WASHINGTON, Aug. 31, 2017 /PRNewswire/ -- Businesses paid more than $724.1 billion in state and local taxes in fiscal year (FY) 2016, an increase of 0.9% from FY2015, according to a newly released study of state and local business taxes prepared by Ernst & Young LLP in conjunction with the Council on State Taxation (COST).
The report, "Total State and Local Business Taxes: State-by-State Estimates for Fiscal Year 2016," shows that local business tax collections increased, while state business taxes fell from FY2015 to FY2016. Overall, state and local business taxes increased slightly, with local business tax revenue growing by 3.4% and state tax business revenue falling by 1.4%.
The annual study analyzes all state and local business taxes paid in each of the 50 states and the District of Columbia. These taxes include business property taxes; sales and excise taxes paid by businesses on their input purchases and capital expenditures; gross receipts taxes; corporate income and franchise taxes; business and corporate license taxes; unemployment insurance taxes; individual income taxes paid by owners of non-corporate (pass-through) businesses; and other state and local taxes that are the statutory liability of business taxpayers.
According to the study, property taxes remain by far the largest state and local tax paid by businesses, accounting for 38.4% of the total. Property taxes are also by far the largest local tax paid by businesses, representing 76.8% of all local taxes paid by businesses. Business property tax revenue increased 4.5% in FY2016, a gain of $11.9 billion.
General sales taxes on business inputs and capital investment totaled $153.9 billion, or 21.3% of state and local business taxes. Overall sales taxes paid by businesses increased 1.8%. For state tax only, sales taxes on business inputs are the largest paid by businesses, accounting for 31.9% of state taxes paid.
Corporate income tax collections fell for the first time since FY2010. In FY2016, state and local corporate income taxes totaled $63.2 billion, or 8.7% of all state and local business taxes, down 5.6% from 2015. Federal receipts from 2016 also show a decrease in corporate income tax revenue.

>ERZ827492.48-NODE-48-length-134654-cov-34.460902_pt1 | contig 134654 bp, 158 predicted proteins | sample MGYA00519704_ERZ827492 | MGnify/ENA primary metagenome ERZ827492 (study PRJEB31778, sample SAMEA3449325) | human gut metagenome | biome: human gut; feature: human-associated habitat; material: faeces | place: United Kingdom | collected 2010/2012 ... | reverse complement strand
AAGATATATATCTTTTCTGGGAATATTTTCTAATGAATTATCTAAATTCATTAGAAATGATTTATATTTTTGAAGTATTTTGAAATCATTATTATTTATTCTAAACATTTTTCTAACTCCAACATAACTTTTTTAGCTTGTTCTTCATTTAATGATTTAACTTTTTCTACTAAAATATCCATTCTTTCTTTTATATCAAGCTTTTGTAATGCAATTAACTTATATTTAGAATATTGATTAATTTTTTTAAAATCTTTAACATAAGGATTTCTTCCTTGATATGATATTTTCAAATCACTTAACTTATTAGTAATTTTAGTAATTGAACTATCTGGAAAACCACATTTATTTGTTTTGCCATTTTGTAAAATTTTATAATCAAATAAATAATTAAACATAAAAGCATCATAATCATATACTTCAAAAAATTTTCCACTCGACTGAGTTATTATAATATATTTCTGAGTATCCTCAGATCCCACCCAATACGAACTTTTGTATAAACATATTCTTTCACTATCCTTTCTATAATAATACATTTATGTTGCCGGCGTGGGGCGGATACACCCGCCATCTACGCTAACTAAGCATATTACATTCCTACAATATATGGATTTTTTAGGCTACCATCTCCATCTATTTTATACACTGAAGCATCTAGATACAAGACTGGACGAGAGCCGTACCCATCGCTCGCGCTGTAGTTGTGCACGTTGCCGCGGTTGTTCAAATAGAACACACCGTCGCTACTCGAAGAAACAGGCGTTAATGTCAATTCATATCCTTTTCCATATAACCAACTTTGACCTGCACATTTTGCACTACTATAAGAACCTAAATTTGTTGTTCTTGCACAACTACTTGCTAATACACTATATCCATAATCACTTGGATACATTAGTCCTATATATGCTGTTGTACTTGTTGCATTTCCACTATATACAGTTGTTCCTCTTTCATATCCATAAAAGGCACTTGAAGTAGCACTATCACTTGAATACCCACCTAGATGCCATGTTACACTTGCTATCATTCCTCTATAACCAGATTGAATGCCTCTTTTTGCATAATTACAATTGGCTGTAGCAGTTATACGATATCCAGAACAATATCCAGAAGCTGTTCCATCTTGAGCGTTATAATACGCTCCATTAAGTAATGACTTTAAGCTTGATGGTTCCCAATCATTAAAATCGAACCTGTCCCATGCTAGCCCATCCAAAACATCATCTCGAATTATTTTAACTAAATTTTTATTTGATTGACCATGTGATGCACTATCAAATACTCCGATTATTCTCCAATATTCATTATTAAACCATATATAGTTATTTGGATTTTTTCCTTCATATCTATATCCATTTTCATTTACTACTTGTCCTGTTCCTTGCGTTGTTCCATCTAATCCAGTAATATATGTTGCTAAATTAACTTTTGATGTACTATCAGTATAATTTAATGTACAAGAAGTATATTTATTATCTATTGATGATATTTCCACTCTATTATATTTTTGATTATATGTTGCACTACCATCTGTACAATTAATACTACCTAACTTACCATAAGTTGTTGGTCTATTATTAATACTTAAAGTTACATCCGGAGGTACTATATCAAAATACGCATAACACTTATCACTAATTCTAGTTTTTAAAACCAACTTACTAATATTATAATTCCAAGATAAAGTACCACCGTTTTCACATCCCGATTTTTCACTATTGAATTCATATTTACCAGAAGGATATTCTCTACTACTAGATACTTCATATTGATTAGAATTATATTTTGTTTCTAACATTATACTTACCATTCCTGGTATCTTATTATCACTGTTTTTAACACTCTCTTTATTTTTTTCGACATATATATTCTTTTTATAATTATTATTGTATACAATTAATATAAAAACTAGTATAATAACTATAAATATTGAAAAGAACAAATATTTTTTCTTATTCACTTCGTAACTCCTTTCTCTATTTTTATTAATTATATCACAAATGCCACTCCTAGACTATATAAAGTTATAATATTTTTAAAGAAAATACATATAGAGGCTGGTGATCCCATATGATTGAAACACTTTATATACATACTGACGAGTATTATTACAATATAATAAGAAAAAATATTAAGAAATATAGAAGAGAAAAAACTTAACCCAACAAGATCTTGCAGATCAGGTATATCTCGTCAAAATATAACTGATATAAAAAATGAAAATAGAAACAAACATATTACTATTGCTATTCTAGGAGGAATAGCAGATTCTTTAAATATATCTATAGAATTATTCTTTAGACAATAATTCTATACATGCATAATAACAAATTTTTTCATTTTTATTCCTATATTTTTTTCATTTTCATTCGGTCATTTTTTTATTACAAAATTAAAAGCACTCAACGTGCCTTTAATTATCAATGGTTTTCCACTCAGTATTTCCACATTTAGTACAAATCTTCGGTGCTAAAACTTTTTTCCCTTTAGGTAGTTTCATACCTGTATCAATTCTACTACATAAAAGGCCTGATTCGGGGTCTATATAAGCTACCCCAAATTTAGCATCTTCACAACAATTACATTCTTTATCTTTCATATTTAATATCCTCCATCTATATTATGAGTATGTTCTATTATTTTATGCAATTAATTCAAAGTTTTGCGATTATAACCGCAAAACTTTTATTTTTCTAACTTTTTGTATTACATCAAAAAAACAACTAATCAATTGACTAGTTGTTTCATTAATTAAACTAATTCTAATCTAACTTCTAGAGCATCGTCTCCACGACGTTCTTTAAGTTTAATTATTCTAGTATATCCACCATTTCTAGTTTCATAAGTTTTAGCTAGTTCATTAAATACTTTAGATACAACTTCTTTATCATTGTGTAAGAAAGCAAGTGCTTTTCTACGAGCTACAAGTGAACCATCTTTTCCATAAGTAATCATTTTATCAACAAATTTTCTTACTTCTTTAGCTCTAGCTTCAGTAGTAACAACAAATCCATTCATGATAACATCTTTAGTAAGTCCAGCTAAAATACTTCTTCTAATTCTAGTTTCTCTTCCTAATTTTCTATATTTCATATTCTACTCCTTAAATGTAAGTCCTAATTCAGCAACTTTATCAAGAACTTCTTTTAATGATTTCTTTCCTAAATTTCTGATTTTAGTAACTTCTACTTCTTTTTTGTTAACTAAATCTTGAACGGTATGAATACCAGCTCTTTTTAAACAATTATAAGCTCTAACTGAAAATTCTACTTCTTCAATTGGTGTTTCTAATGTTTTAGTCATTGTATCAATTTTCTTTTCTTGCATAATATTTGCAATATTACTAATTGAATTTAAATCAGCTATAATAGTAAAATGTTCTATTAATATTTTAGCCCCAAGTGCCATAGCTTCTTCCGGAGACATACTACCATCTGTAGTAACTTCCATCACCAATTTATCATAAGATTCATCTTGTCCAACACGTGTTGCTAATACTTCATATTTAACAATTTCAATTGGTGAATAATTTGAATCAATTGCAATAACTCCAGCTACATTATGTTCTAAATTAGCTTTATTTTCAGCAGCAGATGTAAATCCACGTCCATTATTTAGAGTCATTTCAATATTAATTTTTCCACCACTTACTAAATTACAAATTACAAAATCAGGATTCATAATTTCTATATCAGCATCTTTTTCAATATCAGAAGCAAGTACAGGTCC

Using census data on government expenditures, the study found businesses paid $3.13 for every dollar of government spending benefiting businesses, on average, assuming that in-state education spending does not benefit in-state businesses. Using an alternate assumption, that half of in-state education spending benefits in-state businesses by completely capturing productivity from an educated workforce fully choosing to work in-state, results in businesses paying $1.11 for every dollar of government spending benefiting businesses.
"What we can see from this study is that businesses continue to pay more in state and local taxes than they receive in benefits," said Douglas Lindholm, President and Executive Director of COST. "Unlike the Federal Government, states must balance budgets annually. This study provides valuable information for state policymakers concerned about the competitiveness of their state tax systems and how various tax proposals may impact taxpayers and tax structures on a going forward basis."
Other key findings of the study include:
Calculating tax-to-benefit ratios using net government spending (subtracting nontax revenue) yields different results. Although net government expenditures decreased in FY2016 for the first time in three years, the level of expenditures benefiting business has remained stable.
"While there is variability in the primary state and local taxes paid by businesses, the total business tax contribution to state and local finances has remained significant since FY2003," said Andrew Phillips, Principal in the Quantitative Economics and Statistics (QUEST) practice of Ernst & Young LLP. "It is interesting that reductions in net government expenditures result in a higher business share of total net state and local government expenditures, not actual increases to business benefit."
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